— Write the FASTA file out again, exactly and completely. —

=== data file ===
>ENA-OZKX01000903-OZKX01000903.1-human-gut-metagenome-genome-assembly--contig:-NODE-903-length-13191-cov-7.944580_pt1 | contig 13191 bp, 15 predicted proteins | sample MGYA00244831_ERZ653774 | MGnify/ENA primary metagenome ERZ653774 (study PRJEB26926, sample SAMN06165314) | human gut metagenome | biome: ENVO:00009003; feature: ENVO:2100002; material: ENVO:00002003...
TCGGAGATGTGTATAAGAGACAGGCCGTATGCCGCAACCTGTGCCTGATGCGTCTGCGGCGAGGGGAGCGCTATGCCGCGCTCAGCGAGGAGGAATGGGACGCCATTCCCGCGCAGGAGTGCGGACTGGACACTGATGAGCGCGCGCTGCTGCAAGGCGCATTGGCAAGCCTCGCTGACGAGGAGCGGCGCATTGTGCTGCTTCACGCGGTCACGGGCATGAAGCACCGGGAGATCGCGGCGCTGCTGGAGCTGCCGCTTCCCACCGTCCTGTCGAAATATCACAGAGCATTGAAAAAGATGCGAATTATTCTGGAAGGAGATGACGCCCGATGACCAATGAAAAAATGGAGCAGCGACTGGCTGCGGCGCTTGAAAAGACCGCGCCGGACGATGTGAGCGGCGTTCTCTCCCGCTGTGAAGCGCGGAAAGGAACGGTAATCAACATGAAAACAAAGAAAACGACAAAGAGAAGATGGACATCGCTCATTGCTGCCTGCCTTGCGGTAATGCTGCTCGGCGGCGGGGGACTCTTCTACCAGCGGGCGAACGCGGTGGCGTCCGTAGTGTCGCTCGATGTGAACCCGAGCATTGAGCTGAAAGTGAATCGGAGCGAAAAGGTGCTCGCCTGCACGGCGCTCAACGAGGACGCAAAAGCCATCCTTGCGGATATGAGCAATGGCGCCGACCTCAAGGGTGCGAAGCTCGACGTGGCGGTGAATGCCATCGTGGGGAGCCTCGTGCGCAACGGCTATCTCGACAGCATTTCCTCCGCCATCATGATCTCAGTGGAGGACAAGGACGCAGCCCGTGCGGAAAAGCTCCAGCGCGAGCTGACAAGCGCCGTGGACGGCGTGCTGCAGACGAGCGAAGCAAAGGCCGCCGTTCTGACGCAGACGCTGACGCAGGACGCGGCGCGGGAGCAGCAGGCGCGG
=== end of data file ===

>ENA-OZKX01000903-OZKX01000903.1-human-gut-metagenome-genome-assembly--contig:-NODE-903-length-13191-cov-7.944580_pt1 | contig 13191 bp, 15 predicted proteins | sample MGYA00244831_ERZ653774 | MGnify/ENA primary metagenome ERZ653774 (study PRJEB26926, sample SAMN06165314) | human gut metagenome | biome: ENVO:00009003; feature: ENVO:2100002; material: ENVO:00002003...
TCGGAGATGTGTATAAGAGACAGGCCGTATGCCGCAACCTGTGCCTGATGCGTCTGCGGCGAGGGGAGCGCTATGCCGCGCTCAGCGAGGAGGAATGGGACGCCATTCCCGCGCAGGAGTGCGGACTGGACACTGATGAGCGCGCGCTGCTGCAAGGCGCATTGGCAAGCCTCGCTGACGAGGAGCGGCGCATTGTGCTGCTTCACGCGGTCACGGGCATGAAGCACCGGGAGATCGCGGCGCTGCTGGAGCTGCCGCTTCCCACCGTCCTGTCGAAATATCACAGAGCATTGAAAAAGATGCGAATTATTCTGGAAGGAGATGACGCCCGATGACCAATGAAAAAATGGAGCAGCGACTGGCTGCGGCGCTTGAAAAGACCGCGCCGGACGATGTGAGCGGCGTTCTCTCCCGCTGTGAAGCGCGGAAAGGAACGGTAATCAACATGAAAACAAAGAAAACGACAAAGAGAAGATGGACATCGCTCATTGCTGCCTGCCTTGCGGTAATGCTGCTCGGCGGCGGGGGACTCTTCTACCAGCGGGCGAACGCGGTGGCGTCCGTAGTGTCGCTCGATGTGAACCCGAGCATTGAGCTGAAAGTGAATCGGAGCGAAAAGGTGCTCGCCTGCACGGCGCTCAACGAGGACGCAAAAGCCATCCTTGCGGATATGAGCAATGGCGCCGACCTCAAGGGTGCGAAGCTCGACGTGGCGGTGAATGCCATCGTGGGGAGCCTCGTGCGCAACGGCTATCTCGACAGCATTTCCTCCGCCATCATGATCTCAGTGGAGGACAAGGACGCAGCCCGTGCGGAAAAGCTCCAGCGCGAGCTGACAAGCGCCGTGGACGGCGTGCTGCAGACGAGCGAAGCAAAGGCCGCCGTTCTGACGCAGACGCTGACGCAGGACGCGGCGCGGGAGCAGCAGGCGCGG